Kevin Powell’s first claim to fame was a star on one of TV’s first reality shows, but decades later, he’s proven to be much more than just a pop culture icon.
He’s one of the Black community’s most consistent activists whose 12 books dive deep into the culture and subculture that’s so often misrepresented. His latest book, The Education of Kevin Powell: A Boy’s Journey Into Manhood, is an autobiography, years in the making.
It chronicles the life of the Alpha Phi Alpha man who doesn’t hold back when speaking about what ails the African-American community and how to fix it.
Join us as we converse with Kevin:
Tell me about A Boy’s Journey Into Manhood.
It’s the hardest, the most important thing I’ve ever written in my life. I’ve been carrying the book around in my head for 20 years. It was the last three or four years when it finally got written.
In that time, you’ve authored several other books. Why did this one take so long?
Since it’s an autobiography, it’s very personal. You have to revisit a lot of things that weren’t really comfortable in your life. There were a lot of painful experiences that I had to re-examine.
I really believe in honesty, so that made it difficult. It’s like doing therapy on yourself. That’s why people don’t do it.
You can write without sharing. Why did you decide to share these difficult life experiences with readers?
I know how Malcolm X’s autobiography affected me as a youth. If you’re an artist of any type: writer, dancer, filmmaker… you create art for people.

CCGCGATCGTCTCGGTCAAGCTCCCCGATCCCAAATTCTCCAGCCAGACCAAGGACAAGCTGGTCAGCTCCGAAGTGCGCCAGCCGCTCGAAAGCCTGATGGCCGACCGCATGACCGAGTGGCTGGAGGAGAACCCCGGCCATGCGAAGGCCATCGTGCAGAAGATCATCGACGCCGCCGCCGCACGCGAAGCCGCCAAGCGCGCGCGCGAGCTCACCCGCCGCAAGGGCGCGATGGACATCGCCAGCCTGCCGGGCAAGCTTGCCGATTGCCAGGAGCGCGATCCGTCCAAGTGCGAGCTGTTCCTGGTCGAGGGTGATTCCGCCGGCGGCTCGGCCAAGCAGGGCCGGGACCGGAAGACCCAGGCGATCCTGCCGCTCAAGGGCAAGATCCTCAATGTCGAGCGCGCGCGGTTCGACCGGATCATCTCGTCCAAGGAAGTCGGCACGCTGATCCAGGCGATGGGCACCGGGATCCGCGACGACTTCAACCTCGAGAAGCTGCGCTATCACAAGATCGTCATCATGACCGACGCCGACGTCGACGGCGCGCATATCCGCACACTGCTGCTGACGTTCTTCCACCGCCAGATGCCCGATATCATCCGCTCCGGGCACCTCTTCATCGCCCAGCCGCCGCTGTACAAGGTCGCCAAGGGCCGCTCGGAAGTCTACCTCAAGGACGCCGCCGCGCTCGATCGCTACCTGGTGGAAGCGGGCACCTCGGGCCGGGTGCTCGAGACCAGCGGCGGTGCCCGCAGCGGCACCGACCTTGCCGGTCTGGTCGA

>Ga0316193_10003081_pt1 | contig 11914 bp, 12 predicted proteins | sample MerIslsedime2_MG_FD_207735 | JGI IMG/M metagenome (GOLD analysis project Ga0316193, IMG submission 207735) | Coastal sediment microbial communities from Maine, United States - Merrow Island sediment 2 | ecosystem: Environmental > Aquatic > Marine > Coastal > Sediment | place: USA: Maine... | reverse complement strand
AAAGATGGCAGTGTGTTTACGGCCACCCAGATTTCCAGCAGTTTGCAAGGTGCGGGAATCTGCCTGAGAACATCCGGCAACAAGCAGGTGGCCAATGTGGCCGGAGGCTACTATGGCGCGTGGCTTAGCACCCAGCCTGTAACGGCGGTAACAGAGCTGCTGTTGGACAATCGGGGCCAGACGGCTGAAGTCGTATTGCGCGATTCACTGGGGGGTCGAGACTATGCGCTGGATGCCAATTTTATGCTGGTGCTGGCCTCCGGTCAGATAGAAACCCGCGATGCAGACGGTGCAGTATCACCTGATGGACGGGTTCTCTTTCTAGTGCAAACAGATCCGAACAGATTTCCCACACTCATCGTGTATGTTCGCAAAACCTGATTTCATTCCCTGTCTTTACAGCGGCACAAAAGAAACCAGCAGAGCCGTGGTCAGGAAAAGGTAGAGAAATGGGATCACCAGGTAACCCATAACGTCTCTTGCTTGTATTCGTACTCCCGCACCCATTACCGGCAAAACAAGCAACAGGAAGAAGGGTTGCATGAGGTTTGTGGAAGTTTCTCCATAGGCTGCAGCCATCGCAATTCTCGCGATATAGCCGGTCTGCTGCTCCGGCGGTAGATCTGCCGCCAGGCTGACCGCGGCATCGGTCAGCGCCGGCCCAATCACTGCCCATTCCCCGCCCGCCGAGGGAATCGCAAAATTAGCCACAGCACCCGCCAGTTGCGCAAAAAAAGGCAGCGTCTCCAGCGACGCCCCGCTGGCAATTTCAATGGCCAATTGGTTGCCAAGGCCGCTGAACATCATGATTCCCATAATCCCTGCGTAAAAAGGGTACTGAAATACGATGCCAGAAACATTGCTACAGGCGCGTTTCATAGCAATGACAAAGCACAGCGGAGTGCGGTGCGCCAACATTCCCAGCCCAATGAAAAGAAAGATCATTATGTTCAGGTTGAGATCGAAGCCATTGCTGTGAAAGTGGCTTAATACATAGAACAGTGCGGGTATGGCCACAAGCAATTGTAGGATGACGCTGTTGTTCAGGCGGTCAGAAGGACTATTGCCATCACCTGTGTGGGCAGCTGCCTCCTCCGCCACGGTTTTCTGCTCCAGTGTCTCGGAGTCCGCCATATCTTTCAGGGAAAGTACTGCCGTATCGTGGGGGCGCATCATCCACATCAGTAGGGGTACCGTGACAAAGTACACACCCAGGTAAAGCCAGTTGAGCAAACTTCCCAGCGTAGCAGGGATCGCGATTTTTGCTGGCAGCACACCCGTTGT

I don’t care how personal something may be; I’m going to get it off my chest, first and foremost, and I want to share it with people. I think only an elitist artist would create and keep it to himself or herself.
You talk about your journey to manhood in the book. What is your definition of “manhood”?
My definition of human hood is rooted in love, peace, family, community, personal accountability and self-reflection.
Someone who’s self-critical and someone who practices what Dr. Martin Luther King, Jr., called a dangerous kind of selflessness. That could apply to people who identify as men or women.
I do a lot of stuff with men of all ages. A man is someone who’s strong and a leader, but that also describes my mother. For people who identify as men, that means respecting women and girls.
You experienced struggles in your life. How did you remain positive and not let negativity distract you?
I’m always distracted. The world we live in now, there are a lot of distractions. I just believe in hard work. My mother raised me to work hard. I don’t take that for granted. I have no reason to complain about anything because I know what other folks have to deal with.
Is there a motto, scripture or phrase that you turn to when you need that motivation to stay positive and stay focused?
“Forward.” I always say “forward.” Folks will see when they read the memoir, there were a lot of moments in my life when I was stuck in the ghetto, homelessness, poverty, violence, abuse, bad business dealings.
Now, I believe more than ever in self-love and self-care. I am not being stuck for nobody. Forward. We gotta keep it moving. I think when we look at the conditions in our communities, it demands action and not just saying the same old stuff over and over again and expecting a different result.
What would you say is the biggest issue facing the Black community today?
Self love. If you don’t have self-love, you’re not going to have love for your community or family. It all comes back to love. Where do you get self-love? You have to know who you are. I’ve been with all-Black audiences, and I’ll ask, “Who here is from Africa?” Two people will raise their hands, and they’re usually actual Africans.
That’s part of the problem. Everyone here is African. Your ancestors come from Africa. You’ve been taught to hate yourself by the school system and culture, religious institutions that still have the White Jesus all over the place. People say color doesn’t matter. If color doesn’t matter, take the White Jesus down.